As the Centrelink debt recovery scandal grew and grew and grew over the holiday period, the responsible politician -- human services minister Alan Tudge -- was nowhere to be seen. He was on holiday, and certainly didn't rush back to work when all hell was breaking loose as people were issued with thousands of dollars in debts they claimed they didn't owe, Centrelink's phone services were swamped, and huge questions were raised over the fairness and accuracy of the new automated system.
Well, Tudge is back at work, and went on ABC Radio National on Wednesday morning to talk about the drama. His response can be summed up thusly:
Despite pressure from Labor, the crossbench, legal groups, welfare experts and more, Tudge told host Hamish McDonald that the government would not be stopping the automated debt recovery program. This comes despite widespread claims that incorrect debts are being issued, people are being forced to begin paying back thousands in debts that they dispute, and that legal experts claim the government could be sued over the program.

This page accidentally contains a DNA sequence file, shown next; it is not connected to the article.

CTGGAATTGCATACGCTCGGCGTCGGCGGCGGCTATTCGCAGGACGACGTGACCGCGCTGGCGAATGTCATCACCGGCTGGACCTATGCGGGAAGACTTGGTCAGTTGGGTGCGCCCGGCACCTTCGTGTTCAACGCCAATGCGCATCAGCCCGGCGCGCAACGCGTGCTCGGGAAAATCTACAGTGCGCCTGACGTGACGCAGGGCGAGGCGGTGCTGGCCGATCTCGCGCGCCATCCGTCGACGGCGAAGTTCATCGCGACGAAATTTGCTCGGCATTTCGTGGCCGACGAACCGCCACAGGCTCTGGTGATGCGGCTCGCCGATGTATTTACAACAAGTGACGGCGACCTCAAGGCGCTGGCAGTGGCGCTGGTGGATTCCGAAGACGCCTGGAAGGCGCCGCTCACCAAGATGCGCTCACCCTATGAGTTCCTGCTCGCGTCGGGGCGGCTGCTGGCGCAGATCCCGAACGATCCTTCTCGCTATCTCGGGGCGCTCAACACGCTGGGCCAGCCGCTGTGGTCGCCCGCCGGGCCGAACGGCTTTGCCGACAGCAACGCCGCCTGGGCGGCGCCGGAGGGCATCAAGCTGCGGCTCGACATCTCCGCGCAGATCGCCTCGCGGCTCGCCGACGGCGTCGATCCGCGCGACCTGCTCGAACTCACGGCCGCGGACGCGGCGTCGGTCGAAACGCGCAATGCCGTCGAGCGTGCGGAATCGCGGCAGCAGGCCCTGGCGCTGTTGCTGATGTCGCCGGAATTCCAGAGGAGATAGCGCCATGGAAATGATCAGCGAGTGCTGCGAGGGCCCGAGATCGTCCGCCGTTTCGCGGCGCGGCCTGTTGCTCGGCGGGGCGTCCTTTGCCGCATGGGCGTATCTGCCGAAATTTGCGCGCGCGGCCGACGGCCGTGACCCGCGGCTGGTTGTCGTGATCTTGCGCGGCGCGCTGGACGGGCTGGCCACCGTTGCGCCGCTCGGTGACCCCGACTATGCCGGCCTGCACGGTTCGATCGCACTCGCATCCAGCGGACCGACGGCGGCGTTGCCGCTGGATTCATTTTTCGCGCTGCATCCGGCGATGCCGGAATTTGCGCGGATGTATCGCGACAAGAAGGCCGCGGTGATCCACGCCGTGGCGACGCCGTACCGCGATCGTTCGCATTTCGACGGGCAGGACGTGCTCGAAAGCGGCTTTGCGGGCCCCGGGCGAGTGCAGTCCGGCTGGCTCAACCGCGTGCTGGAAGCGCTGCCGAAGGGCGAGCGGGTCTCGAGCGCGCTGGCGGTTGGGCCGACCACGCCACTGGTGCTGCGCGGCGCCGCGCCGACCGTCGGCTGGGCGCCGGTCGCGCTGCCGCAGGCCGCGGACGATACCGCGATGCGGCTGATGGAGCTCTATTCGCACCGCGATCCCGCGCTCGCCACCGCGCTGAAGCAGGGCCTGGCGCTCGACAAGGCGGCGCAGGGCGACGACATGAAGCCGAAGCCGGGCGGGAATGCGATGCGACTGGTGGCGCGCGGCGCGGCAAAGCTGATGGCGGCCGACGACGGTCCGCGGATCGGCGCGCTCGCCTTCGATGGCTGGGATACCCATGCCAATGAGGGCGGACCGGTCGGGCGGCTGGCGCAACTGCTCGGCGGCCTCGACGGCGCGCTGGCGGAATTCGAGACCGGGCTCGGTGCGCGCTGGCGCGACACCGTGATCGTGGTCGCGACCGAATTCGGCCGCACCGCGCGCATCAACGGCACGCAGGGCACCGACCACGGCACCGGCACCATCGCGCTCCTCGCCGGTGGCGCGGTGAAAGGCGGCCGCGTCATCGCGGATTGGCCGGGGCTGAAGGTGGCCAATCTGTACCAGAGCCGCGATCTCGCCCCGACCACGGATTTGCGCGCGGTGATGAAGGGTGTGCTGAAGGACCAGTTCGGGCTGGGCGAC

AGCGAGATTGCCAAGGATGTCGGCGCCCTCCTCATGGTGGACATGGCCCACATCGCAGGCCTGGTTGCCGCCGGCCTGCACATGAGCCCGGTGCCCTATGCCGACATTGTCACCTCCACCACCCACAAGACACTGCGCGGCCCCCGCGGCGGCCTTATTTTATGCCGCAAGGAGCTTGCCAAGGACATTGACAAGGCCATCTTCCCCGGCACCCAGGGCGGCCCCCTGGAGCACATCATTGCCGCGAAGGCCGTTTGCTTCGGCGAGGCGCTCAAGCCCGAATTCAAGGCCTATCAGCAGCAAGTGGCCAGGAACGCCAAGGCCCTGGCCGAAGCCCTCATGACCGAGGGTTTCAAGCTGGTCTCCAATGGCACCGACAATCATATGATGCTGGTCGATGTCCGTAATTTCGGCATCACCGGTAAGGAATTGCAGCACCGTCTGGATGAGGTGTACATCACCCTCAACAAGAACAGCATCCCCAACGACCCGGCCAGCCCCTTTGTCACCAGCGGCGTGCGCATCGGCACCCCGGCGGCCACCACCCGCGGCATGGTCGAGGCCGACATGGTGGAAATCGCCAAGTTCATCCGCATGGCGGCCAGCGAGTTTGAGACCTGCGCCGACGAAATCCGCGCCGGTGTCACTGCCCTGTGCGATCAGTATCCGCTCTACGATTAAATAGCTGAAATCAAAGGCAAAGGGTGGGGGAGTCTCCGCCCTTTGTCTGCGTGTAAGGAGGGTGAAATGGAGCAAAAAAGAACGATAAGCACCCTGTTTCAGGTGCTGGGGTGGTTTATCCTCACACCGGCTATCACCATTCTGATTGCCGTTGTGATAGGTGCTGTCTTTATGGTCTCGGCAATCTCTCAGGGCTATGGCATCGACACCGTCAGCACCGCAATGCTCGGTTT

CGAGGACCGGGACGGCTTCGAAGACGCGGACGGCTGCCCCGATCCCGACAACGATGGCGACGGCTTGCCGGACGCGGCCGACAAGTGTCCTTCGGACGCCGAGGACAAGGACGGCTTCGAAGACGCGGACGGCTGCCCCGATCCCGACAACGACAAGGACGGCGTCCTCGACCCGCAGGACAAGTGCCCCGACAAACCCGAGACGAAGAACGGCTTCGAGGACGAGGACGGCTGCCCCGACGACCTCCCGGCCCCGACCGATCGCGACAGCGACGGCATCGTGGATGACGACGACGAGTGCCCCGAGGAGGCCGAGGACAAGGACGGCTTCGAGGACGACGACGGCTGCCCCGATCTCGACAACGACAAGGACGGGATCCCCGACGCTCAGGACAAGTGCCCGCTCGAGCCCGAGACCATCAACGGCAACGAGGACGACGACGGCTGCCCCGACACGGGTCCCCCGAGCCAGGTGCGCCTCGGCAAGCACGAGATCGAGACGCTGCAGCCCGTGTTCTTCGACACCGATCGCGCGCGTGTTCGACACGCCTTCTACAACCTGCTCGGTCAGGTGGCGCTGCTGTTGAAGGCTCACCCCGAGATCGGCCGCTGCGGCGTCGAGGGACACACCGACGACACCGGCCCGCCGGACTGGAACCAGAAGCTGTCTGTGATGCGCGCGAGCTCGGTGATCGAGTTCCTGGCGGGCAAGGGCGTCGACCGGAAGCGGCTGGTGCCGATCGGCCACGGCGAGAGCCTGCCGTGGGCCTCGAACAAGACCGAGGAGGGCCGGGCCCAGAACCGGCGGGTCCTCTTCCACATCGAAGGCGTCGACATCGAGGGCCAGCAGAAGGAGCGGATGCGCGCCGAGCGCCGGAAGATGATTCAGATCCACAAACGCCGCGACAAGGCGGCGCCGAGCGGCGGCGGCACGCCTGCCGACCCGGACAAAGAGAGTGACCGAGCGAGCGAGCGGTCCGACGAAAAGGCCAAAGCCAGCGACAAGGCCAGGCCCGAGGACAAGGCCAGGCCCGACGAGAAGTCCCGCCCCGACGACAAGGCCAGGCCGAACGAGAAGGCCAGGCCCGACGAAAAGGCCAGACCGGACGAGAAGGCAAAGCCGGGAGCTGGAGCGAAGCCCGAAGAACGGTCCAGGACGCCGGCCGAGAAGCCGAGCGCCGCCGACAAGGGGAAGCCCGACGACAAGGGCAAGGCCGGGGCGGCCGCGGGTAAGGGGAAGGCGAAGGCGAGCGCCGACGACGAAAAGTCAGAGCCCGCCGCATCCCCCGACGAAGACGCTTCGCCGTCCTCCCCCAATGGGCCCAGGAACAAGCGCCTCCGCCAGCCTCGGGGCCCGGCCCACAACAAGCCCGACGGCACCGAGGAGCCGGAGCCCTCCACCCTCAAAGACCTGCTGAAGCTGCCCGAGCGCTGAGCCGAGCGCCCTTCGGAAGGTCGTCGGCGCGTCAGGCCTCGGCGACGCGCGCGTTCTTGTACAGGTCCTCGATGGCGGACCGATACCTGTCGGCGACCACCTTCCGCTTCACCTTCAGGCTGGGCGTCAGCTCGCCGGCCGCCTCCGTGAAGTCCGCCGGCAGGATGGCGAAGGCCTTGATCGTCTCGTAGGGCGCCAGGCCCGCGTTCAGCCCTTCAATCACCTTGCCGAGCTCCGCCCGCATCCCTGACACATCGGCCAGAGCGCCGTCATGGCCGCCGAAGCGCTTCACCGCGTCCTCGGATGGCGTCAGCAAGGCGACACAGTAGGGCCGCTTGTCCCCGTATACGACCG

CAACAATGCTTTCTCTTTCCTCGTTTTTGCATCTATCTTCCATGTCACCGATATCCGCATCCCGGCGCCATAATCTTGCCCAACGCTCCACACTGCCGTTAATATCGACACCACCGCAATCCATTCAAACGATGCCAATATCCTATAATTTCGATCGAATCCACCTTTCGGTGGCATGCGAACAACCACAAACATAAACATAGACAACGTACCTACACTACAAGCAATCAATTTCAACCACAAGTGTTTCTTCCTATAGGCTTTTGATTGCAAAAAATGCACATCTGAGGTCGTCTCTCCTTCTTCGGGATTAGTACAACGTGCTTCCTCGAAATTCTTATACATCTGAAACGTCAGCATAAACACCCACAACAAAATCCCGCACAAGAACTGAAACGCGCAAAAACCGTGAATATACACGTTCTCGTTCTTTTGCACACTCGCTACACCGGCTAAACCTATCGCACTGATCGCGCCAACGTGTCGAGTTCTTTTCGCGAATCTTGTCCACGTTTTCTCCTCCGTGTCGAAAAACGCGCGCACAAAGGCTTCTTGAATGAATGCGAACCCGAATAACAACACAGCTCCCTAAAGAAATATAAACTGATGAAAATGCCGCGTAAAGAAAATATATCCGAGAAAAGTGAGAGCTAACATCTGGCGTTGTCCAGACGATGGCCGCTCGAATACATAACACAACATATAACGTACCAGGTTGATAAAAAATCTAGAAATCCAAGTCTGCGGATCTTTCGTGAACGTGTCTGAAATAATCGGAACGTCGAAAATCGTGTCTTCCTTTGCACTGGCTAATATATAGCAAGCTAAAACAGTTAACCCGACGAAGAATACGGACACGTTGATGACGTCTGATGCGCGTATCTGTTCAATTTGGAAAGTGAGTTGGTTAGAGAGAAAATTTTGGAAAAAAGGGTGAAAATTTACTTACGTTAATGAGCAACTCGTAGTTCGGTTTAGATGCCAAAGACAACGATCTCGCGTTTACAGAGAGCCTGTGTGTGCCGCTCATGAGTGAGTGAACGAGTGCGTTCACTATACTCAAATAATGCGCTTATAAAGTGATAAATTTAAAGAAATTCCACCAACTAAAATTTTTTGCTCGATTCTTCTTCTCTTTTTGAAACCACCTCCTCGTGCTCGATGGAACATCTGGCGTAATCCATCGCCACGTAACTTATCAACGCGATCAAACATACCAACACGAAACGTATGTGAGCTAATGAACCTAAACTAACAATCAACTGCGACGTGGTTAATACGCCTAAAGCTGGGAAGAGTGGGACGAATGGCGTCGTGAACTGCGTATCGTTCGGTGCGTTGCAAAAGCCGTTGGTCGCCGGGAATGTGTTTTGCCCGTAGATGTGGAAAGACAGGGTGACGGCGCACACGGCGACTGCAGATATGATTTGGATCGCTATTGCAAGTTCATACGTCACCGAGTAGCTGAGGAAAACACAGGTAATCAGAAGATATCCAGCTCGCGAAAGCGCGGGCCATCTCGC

"The system is working and we will continue with that system," Tudge said.
"I'm not aware of individuals who are completely convinced that they don't owe money but have been given a debt notice."
Tudge also denied claims reported by the Huffington Post Australia that Centrelink phone lines had been so jammed that some people had called up to 350 times before connecting with a call operator.
"I'm very surprised by that figure. I know the call wait times at Centrelink can be long at times. The average call wait time at present is about 12 minutes," Tudge said.
The minister urged clients to be "patient" when contacting Centrelink.
Check out Radio National's website to hear the full interview.
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